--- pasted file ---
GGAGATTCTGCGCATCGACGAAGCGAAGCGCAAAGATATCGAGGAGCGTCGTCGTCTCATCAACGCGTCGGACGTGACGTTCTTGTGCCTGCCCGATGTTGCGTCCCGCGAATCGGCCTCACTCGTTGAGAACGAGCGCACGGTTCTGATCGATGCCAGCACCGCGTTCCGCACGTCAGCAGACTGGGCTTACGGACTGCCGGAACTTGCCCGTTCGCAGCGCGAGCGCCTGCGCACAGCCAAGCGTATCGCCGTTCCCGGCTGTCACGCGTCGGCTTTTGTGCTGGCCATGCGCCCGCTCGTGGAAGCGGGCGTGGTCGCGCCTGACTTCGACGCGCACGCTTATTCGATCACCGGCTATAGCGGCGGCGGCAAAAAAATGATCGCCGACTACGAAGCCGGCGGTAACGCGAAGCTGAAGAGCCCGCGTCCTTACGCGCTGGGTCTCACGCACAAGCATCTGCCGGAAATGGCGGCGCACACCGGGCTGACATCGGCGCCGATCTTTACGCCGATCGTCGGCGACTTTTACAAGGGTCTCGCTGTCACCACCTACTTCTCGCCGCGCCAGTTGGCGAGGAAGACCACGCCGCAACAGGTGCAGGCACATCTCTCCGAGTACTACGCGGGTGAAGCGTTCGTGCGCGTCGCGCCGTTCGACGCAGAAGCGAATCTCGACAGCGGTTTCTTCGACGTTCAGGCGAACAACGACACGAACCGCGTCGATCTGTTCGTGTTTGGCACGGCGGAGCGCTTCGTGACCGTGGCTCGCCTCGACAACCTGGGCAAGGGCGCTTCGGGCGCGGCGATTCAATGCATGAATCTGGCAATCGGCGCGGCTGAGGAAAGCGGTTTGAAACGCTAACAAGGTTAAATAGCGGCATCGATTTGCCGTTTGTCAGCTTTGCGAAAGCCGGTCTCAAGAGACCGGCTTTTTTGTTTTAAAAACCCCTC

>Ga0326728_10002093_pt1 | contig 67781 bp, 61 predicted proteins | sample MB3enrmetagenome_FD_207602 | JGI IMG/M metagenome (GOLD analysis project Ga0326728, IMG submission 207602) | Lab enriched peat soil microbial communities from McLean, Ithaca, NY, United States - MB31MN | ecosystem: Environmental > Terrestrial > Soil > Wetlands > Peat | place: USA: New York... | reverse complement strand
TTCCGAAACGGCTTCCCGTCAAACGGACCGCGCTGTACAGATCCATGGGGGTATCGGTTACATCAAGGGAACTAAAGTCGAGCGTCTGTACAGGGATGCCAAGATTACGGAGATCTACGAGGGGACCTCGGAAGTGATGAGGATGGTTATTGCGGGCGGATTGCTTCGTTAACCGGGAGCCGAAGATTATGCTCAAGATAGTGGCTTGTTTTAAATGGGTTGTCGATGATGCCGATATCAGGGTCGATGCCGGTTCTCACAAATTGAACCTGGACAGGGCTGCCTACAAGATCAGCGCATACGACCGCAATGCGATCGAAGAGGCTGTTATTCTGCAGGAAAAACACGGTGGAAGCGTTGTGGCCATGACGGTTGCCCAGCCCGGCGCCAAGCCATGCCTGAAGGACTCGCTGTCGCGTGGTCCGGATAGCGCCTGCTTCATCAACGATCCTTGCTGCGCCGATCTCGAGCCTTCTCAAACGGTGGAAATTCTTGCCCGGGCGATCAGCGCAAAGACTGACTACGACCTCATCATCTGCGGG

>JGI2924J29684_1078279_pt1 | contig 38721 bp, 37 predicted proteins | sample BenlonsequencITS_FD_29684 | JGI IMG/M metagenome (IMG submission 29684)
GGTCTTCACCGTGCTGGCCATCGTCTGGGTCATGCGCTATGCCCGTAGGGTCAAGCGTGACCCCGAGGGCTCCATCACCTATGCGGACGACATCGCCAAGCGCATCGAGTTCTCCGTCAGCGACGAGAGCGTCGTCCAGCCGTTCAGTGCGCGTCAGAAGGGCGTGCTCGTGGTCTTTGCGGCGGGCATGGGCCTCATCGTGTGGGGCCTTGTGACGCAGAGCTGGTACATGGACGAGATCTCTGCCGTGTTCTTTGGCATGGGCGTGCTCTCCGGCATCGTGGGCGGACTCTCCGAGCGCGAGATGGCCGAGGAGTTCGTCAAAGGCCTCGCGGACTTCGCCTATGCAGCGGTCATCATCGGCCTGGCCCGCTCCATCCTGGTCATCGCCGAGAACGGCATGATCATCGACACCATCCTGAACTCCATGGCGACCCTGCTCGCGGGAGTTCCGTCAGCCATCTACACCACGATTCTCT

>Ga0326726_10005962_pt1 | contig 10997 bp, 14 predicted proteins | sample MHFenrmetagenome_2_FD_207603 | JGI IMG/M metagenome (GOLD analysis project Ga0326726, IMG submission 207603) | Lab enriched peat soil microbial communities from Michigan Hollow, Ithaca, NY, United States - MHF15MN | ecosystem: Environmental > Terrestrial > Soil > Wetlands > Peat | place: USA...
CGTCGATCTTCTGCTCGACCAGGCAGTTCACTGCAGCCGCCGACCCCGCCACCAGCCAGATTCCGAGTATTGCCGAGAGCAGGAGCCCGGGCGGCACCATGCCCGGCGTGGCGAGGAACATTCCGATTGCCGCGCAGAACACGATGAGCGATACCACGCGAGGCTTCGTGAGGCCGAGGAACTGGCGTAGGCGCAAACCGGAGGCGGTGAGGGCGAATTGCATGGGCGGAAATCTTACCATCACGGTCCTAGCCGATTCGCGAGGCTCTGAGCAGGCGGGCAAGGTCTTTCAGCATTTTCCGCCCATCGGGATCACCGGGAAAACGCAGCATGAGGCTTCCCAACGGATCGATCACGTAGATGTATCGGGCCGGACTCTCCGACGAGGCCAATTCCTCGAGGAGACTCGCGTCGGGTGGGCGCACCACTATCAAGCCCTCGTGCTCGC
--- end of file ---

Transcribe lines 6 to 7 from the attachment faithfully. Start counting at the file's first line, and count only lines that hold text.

>Ga0326726_10005962_pt1 | contig 10997 bp, 14 predicted proteins | sample MHFenrmetagenome_2_FD_207603 | JGI IMG/M metagenome (GOLD analysis project Ga0326726, IMG submission 207603) | Lab enriched peat soil microbial communities from Michigan Hollow, Ithaca, NY, United States - MHF15MN | ecosystem: Environmental > Terrestrial > Soil > Wetlands > Peat | place: USA...
CGTCGATCTTCTGCTCGACCAGGCAGTTCACTGCAGCCGCCGACCCCGCCACCAGCCAGATTCCGAGTATTGCCGAGAGCAGGAGCCCGGGCGGCACCATGCCCGGCGTGGCGAGGAACATTCCGATTGCCGCGCAGAACACGATGAGCGATACCACGCGAGGCTTCGTGAGGCCGAGGAACTGGCGTAGGCGCAAACCGGAGGCGGTGAGGGCGAATTGCATGGGCGGAAATCTTACCATCACGGTCCTAGCCGATTCGCGAGGCTCTGAGCAGGCGGGCAAGGTCTTTCAGCATTTTCCGCCCATCGGGATCACCGGGAAAACGCAGCATGAGGCTTCCCAACGGATCGATCACGTAGATGTATCGGGCCGGACTCTCCGACGAGGCCAATTCCTCGAGGAGACTCGCGTCGGGTGGGCGCACCACTATCAAGCCCTCGTGCTCGC